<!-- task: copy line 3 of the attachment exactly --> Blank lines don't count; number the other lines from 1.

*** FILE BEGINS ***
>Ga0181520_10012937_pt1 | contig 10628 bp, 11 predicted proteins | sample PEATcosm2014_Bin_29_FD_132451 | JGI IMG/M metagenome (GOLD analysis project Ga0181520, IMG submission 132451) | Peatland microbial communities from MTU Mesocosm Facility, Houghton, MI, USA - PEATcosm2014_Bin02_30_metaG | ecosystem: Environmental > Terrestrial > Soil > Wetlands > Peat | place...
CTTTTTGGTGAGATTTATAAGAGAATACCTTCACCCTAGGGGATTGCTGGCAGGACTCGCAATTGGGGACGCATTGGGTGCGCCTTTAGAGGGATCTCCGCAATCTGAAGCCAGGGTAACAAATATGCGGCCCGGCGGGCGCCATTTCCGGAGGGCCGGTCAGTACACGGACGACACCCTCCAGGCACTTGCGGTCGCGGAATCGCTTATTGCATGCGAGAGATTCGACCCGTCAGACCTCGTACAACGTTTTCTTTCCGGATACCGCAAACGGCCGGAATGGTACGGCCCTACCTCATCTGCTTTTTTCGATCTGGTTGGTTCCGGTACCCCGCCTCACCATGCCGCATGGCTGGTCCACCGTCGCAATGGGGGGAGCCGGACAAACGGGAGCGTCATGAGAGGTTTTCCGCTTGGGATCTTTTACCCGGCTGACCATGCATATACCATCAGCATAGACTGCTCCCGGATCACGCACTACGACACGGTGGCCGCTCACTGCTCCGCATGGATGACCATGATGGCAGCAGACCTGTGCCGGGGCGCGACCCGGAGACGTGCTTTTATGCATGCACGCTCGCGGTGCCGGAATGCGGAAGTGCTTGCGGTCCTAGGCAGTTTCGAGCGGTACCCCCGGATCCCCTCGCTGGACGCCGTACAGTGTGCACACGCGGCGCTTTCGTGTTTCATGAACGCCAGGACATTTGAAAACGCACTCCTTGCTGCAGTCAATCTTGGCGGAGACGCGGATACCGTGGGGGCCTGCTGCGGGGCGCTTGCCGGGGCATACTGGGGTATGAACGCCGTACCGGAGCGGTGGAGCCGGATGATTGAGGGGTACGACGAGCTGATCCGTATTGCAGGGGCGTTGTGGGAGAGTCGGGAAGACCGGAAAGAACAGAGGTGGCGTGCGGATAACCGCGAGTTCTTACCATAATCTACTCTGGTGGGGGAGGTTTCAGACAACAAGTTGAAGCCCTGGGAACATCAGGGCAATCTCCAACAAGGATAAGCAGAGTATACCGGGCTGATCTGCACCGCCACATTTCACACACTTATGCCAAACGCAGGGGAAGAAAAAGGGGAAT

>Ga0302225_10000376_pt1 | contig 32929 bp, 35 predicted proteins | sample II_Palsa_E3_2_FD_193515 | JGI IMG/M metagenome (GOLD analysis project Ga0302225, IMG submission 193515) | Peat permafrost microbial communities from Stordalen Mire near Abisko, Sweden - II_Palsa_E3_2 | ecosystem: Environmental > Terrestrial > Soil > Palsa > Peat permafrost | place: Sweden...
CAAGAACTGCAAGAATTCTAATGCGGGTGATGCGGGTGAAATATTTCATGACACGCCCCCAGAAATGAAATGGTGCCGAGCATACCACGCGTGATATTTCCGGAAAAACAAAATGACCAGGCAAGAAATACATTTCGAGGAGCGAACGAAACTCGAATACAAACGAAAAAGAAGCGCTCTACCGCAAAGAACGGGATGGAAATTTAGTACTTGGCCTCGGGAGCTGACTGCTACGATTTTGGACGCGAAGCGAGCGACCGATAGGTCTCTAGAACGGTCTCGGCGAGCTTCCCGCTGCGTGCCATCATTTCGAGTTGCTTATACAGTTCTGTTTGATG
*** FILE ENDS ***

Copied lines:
>Ga0302225_10000376_pt1 | contig 32929 bp, 35 predicted proteins | sample II_Palsa_E3_2_FD_193515 | JGI IMG/M metagenome (GOLD analysis project Ga0302225, IMG submission 193515) | Peat permafrost microbial communities from Stordalen Mire near Abisko, Sweden - II_Palsa_E3_2 | ecosystem: Environmental > Terrestrial > Soil > Palsa > Peat permafrost | place: Sweden...